The territorial dispute over the Essequibo region between the Bolivarian Republic of Venezuela and the Cooperative Republic of Guyana is filled with multinational oil interests that underlie the course of the case.
Guyana has initiated legal proceedings against Venezuela at the International Court of Justice (ICJ), seeking a final resolution for the contested 159,000 square kilometers of territory. The objective is to formalize the Paris Arbitral Award of 1899, a move contested by Venezuela. According to Venezuela, the United Kingdom, and Guyana itself when it was still a British colony, the Paris Award was a legal fraud based on a political compromise between the UK and the US to deprive Venezuela of a territory that historically always belonged to it. This admission of fraud led to the signing of the Geneva Agreement of 1966 to resolve the Essequibo dispute.
In order to ensure the ICJ rules in its favor, Guyana has the financial support of multinational oil companies, especially ExxonMobil, interested in the oil reserves of the Essequibo region.
Oil, law firms, and money
Among the lawyers hired by Guyana, there is Edward Craven, who operates from London and works for the law firm Matrix Chambers based in London, Brussels, and Geneva. Two other lawyers contracted by Guyana are Juan Pablo Hugues Arthur and Isabella F. Uría, who are based in New York and work for the leading US law firm, Foley Hoag LLP.
The presence of the two influential law firms in the process has been ongoing since before the ICJ announced in 2020 that it has jurisdiction to hear the case.
In addition, Guyana hired a battery of experts including:
- Paul S. Reichler of Foley Hoag,
- Alain Pellet, professor emeritus of the University of Paris Nanterre, former president of the International Law Commission, and member of the Institut de Droit International;
- Queens barrister Philippe Sands, professor of International Law at University College London and barrister of Matrix Chambers.
Both the payment for legal services and the handling of the dispute have been subjects of controversy in Guyana. In December 2017, Carl Greenidge, then foreign minister of Guyana, explained to the Guyanese parliament that between 2016 and 2017 his government had difficulty paying the legal team on time. This caused him to recommend to then President Brigadier David Granger to cover the legal expenses through a disbursement of $15 million of the $18 million the government had received from ExxonMobil in 2016 as a signing bonus for oil exploration contract.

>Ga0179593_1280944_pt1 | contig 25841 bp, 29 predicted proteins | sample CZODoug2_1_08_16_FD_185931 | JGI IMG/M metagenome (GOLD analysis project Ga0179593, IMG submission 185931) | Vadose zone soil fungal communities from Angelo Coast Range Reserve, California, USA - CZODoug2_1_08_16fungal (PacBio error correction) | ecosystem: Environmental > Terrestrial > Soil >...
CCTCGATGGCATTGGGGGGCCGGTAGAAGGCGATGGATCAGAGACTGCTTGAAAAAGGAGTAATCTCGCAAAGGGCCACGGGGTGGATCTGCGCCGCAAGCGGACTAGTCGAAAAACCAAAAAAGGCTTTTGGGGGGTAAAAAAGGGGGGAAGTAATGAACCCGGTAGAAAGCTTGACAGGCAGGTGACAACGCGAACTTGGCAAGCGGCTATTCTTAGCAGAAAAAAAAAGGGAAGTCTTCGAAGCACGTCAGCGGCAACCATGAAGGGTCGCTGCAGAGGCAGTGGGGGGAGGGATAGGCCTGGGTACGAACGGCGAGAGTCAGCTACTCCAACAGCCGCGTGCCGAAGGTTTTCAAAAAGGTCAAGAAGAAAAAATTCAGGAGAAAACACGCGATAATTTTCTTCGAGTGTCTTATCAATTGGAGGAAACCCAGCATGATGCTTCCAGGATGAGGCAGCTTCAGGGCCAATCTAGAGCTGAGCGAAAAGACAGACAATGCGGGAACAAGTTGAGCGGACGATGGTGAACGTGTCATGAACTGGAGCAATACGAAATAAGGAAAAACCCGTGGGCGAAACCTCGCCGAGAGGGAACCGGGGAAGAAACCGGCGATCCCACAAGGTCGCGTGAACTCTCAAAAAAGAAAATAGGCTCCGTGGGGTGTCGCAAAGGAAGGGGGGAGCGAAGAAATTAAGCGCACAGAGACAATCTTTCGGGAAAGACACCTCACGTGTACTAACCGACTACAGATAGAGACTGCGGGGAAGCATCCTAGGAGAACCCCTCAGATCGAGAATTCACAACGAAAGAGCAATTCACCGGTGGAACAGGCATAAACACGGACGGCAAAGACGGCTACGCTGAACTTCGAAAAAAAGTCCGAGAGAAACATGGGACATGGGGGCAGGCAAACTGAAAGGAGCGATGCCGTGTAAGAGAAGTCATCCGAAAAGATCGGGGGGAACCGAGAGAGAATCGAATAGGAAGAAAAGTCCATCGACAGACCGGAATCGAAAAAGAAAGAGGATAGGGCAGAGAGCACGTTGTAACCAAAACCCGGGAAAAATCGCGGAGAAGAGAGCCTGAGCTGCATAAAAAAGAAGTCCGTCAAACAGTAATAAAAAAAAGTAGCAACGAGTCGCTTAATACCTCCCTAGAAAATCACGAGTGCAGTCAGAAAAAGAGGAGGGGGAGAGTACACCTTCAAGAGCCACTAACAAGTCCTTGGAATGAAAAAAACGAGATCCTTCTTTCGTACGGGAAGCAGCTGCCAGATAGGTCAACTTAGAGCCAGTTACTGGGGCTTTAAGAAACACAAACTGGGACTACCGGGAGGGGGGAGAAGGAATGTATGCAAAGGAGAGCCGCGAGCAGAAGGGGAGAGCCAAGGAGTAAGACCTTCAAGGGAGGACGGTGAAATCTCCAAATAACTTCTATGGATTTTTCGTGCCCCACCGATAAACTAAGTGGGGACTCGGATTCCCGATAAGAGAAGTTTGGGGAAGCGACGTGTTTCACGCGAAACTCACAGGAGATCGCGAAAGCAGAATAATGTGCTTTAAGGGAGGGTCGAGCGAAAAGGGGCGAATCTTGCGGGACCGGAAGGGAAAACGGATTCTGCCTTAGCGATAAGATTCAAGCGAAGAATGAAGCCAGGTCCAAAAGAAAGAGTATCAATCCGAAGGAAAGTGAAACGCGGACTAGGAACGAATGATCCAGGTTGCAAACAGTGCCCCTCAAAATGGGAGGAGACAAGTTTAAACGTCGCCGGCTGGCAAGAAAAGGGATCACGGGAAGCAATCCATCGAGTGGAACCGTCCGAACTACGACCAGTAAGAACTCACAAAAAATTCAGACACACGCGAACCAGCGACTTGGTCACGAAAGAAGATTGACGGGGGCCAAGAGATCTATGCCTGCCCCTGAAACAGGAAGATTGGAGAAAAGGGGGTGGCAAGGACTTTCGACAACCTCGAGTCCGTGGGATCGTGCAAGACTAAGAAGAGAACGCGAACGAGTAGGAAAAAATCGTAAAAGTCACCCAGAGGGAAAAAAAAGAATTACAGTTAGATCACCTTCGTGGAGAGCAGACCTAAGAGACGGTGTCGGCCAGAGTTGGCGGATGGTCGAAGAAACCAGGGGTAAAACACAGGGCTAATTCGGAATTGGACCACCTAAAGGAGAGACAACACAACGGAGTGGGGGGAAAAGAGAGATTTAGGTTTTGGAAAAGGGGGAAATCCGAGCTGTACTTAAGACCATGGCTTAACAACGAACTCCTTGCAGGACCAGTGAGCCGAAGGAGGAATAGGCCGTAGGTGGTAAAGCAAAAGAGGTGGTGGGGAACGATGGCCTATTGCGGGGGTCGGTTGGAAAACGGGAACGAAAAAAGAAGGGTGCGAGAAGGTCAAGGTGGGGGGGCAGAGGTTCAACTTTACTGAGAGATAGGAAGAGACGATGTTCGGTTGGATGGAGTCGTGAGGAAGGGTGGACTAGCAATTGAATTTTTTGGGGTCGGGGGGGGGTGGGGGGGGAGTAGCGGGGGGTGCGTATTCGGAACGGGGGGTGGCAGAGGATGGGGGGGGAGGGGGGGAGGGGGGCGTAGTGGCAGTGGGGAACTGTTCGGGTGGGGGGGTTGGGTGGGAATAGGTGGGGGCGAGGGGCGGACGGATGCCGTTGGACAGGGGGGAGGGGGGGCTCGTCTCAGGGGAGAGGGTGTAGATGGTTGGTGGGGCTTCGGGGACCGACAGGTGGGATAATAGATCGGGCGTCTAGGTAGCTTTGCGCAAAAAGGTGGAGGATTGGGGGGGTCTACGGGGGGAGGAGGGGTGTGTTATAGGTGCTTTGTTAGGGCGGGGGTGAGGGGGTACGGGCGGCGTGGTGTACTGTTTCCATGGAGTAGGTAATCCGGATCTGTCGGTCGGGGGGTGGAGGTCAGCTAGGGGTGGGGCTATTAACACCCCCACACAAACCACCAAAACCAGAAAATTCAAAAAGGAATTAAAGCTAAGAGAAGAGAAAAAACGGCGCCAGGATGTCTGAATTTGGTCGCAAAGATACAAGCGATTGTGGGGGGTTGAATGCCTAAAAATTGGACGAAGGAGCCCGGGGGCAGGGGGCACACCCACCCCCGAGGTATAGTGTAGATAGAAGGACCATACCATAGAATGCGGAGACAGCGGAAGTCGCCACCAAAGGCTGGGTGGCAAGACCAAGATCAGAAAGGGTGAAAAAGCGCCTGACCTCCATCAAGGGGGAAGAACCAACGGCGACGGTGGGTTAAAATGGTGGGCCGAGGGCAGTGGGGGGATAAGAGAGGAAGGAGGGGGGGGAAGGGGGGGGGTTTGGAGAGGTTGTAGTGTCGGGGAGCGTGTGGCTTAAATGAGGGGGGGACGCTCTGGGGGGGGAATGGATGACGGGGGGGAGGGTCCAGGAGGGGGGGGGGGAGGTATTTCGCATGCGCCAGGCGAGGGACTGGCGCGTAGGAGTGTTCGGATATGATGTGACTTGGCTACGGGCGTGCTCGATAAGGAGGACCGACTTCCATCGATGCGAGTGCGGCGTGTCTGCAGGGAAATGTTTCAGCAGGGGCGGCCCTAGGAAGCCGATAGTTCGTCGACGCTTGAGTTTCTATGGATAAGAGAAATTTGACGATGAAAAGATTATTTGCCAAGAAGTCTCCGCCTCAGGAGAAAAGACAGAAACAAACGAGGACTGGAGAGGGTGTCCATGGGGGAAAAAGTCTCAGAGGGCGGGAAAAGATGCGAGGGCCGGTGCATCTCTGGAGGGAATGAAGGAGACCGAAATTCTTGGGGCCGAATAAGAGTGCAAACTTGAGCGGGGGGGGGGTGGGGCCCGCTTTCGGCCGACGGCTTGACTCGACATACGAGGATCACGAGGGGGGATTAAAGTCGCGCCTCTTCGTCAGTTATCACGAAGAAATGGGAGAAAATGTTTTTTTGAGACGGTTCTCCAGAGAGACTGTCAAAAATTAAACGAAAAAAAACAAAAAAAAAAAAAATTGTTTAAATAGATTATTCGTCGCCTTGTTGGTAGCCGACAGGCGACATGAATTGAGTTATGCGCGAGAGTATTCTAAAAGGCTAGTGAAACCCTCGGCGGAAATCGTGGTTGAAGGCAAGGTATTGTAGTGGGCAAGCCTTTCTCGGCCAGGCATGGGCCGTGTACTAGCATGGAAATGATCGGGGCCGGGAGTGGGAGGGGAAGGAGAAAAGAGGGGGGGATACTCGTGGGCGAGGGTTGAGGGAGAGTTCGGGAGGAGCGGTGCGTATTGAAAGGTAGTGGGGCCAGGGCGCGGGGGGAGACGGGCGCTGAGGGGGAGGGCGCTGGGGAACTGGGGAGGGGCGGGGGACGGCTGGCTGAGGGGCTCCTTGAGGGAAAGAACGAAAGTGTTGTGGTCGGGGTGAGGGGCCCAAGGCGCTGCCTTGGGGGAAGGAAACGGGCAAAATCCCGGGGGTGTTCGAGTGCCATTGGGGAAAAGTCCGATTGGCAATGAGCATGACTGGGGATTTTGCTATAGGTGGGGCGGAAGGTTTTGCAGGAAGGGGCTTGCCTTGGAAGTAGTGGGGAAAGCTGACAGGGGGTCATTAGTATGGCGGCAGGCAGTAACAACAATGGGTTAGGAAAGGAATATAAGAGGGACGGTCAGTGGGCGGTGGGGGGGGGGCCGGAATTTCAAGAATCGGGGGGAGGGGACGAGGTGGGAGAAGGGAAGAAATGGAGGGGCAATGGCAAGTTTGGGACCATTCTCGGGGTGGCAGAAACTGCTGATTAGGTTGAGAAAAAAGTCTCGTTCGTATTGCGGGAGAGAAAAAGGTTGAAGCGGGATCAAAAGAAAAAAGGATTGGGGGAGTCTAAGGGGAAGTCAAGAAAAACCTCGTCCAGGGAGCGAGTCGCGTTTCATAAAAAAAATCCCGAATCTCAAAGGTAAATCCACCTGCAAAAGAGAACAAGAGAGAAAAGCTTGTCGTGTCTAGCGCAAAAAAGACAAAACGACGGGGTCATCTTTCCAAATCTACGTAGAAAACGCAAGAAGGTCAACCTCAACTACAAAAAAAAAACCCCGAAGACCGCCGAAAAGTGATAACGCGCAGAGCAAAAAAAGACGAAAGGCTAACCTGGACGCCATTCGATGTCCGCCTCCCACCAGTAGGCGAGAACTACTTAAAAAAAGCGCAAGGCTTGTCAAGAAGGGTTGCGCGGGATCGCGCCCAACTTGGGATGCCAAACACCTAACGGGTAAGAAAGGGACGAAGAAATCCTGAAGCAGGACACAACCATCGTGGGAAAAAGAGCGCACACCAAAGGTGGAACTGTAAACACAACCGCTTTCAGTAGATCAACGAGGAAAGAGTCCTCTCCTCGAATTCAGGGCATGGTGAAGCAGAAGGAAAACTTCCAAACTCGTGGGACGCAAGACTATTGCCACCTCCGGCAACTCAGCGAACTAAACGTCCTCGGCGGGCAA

This revelation provoked a political crisis, with questions raised by the opposition and civil society groups about the use of the funds and the handling of the issue.
Foley Hoag: Big pharma and green capitalism’s million-dollar lobby
Foley Hoag and Guyana were equally happy with the judgment issued on April 6, 2023 by 14 of the 15 judges of the ICJ affirming jurisdiction over Guyana’s claim against Venezuela that the boundary between the two countries was fixed by the Arbitral Award of 1899.
The firm acknowledged in a press release the “assistance” of Craven, Hugues, and Uría, among other lawyers. It also noted the words of Guyanese President Irfaan Ali, who congratulated “the continued commitment and outstanding work” of the legal team.
Foley Hoag is a law firm that employs nearly 300 lawyers and earned almost $500 million in revenue in 2020, according to data from the ProPublica portal, more than double of what it collected in 2019. The firm also received payments in 2010 from pharmaceutical lobbying firms to contact lawmakers in the US House and Senate and prevent the Food and Drug Administration (FDA) from imposing tough new safety restrictions on acetaminophen, the main ingredient in Tylenol. High doses of the drug can cause liver damage and death.